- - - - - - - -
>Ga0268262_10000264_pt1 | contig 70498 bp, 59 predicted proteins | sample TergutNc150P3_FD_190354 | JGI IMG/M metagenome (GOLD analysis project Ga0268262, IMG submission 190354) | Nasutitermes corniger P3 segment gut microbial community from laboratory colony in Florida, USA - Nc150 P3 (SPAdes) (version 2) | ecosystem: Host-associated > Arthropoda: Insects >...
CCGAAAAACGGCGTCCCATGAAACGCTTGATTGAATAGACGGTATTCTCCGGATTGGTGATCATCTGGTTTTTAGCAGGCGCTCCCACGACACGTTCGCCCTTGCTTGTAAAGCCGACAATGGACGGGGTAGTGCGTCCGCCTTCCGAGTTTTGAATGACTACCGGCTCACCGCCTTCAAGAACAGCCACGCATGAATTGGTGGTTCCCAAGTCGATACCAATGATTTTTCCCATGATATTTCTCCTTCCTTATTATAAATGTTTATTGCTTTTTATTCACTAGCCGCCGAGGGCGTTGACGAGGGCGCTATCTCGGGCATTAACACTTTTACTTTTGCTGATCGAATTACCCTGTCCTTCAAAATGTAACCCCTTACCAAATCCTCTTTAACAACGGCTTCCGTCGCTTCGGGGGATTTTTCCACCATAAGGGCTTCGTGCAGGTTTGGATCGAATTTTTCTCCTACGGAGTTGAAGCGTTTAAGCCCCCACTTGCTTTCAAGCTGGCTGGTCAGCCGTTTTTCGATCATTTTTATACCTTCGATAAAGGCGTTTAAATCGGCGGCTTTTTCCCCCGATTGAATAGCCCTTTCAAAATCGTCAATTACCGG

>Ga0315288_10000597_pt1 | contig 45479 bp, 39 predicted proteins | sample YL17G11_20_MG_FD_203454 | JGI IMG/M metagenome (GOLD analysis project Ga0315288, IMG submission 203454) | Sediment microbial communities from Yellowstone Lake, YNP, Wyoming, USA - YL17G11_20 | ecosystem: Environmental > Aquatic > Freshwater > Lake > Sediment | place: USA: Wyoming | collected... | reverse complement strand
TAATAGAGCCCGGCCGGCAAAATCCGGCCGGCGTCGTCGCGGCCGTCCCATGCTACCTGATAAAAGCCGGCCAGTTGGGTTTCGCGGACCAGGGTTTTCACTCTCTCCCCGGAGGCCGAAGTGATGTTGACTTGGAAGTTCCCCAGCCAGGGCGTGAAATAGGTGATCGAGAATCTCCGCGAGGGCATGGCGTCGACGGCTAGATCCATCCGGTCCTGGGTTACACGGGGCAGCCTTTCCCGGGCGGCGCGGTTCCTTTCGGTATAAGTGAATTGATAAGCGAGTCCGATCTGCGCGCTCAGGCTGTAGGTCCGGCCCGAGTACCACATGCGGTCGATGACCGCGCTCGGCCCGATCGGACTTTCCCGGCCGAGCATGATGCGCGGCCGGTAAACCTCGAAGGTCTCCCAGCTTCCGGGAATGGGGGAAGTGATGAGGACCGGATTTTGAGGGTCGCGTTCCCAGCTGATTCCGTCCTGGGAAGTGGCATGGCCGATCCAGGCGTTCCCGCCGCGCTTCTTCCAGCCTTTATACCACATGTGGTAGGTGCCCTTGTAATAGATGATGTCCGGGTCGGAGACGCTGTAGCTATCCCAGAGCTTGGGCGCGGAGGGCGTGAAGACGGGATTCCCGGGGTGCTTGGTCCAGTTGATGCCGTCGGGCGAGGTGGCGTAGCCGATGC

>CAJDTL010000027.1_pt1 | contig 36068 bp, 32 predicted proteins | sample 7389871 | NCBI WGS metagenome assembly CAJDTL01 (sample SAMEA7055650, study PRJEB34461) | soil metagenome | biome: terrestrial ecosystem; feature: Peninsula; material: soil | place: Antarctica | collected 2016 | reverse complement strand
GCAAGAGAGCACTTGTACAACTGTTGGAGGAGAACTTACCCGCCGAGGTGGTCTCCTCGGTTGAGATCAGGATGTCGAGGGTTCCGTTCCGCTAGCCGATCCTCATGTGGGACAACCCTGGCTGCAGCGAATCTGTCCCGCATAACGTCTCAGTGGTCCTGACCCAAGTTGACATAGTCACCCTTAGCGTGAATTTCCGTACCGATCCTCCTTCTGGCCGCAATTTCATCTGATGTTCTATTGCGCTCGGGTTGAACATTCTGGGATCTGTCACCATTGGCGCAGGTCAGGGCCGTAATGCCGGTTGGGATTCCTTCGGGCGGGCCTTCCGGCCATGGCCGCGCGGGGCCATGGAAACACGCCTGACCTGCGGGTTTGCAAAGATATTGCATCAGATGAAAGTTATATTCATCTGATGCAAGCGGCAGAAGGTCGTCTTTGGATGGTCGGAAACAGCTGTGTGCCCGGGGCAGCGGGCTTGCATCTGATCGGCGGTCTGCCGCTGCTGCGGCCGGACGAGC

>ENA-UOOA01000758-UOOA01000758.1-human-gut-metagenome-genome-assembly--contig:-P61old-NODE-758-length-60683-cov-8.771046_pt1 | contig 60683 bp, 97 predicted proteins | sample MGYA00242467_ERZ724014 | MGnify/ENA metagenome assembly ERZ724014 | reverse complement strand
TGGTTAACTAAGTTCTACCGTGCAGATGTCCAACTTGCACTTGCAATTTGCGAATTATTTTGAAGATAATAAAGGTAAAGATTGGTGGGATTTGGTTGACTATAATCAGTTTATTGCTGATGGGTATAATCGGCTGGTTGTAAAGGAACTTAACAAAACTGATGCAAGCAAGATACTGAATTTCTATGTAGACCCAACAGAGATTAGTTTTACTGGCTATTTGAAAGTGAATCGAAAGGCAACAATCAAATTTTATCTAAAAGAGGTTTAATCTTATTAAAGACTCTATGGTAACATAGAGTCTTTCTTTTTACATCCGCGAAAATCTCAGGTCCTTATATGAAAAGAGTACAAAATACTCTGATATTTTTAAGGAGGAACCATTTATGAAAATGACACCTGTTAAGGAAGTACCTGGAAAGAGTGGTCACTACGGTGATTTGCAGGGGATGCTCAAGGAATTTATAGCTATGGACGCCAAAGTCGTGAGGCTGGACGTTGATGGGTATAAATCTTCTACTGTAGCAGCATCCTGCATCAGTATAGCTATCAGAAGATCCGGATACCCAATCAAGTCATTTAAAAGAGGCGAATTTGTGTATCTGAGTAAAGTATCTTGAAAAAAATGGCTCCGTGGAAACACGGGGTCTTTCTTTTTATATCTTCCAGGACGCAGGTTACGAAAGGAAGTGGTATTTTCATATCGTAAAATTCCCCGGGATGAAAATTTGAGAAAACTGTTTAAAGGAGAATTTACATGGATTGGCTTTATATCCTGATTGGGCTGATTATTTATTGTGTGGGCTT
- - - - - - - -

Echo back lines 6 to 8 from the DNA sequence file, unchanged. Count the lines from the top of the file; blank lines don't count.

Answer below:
GCAAGAGAGCACTTGTACAACTGTTGGAGGAGAACTTACCCGCCGAGGTGGTCTCCTCGGTTGAGATCAGGATGTCGAGGGTTCCGTTCCGCTAGCCGATCCTCATGTGGGACAACCCTGGCTGCAGCGAATCTGTCCCGCATAACGTCTCAGTGGTCCTGACCCAAGTTGACATAGTCACCCTTAGCGTGAATTTCCGTACCGATCCTCCTTCTGGCCGCAATTTCATCTGATGTTCTATTGCGCTCGGGTTGAACATTCTGGGATCTGTCACCATTGGCGCAGGTCAGGGCCGTAATGCCGGTTGGGATTCCTTCGGGCGGGCCTTCCGGCCATGGCCGCGCGGGGCCATGGAAACACGCCTGACCTGCGGGTTTGCAAAGATATTGCATCAGATGAAAGTTATATTCATCTGATGCAAGCGGCAGAAGGTCGTCTTTGGATGGTCGGAAACAGCTGTGTGCCCGGGGCAGCGGGCTTGCATCTGATCGGCGGTCTGCCGCTGCTGCGGCCGGACGAGC

>ENA-UOOA01000758-UOOA01000758.1-human-gut-metagenome-genome-assembly--contig:-P61old-NODE-758-length-60683-cov-8.771046_pt1 | contig 60683 bp, 97 predicted proteins | sample MGYA00242467_ERZ724014 | MGnify/ENA metagenome assembly ERZ724014 | reverse complement strand
TGGTTAACTAAGTTCTACCGTGCAGATGTCCAACTTGCACTTGCAATTTGCGAATTATTTTGAAGATAATAAAGGTAAAGATTGGTGGGATTTGGTTGACTATAATCAGTTTATTGCTGATGGGTATAATCGGCTGGTTGTAAAGGAACTTAACAAAACTGATGCAAGCAAGATACTGAATTTCTATGTAGACCCAACAGAGATTAGTTTTACTGGCTATTTGAAAGTGAATCGAAAGGCAACAATCAAATTTTATCTAAAAGAGGTTTAATCTTATTAAAGACTCTATGGTAACATAGAGTCTTTCTTTTTACATCCGCGAAAATCTCAGGTCCTTATATGAAAAGAGTACAAAATACTCTGATATTTTTAAGGAGGAACCATTTATGAAAATGACACCTGTTAAGGAAGTACCTGGAAAGAGTGGTCACTACGGTGATTTGCAGGGGATGCTCAAGGAATTTATAGCTATGGACGCCAAAGTCGTGAGGCTGGACGTTGATGGGTATAAATCTTCTACTGTAGCAGCATCCTGCATCAGTATAGCTATCAGAAGATCCGGATACCCAATCAAGTCATTTAAAAGAGGCGAATTTGTGTATCTGAGTAAAGTATCTTGAAAAAAATGGCTCCGTGGAAACACGGGGTCTTTCTTTTTATATCTTCCAGGACGCAGGTTACGAAAGGAAGTGGTATTTTCATATCGTAAAATTCCCCGGGATGAAAATTTGAGAAAACTGTTTAAAGGAGAATTTACATGGATTGGCTTTATATCCTGATTGGGCTGATTATTTATTGTGTGGGCTT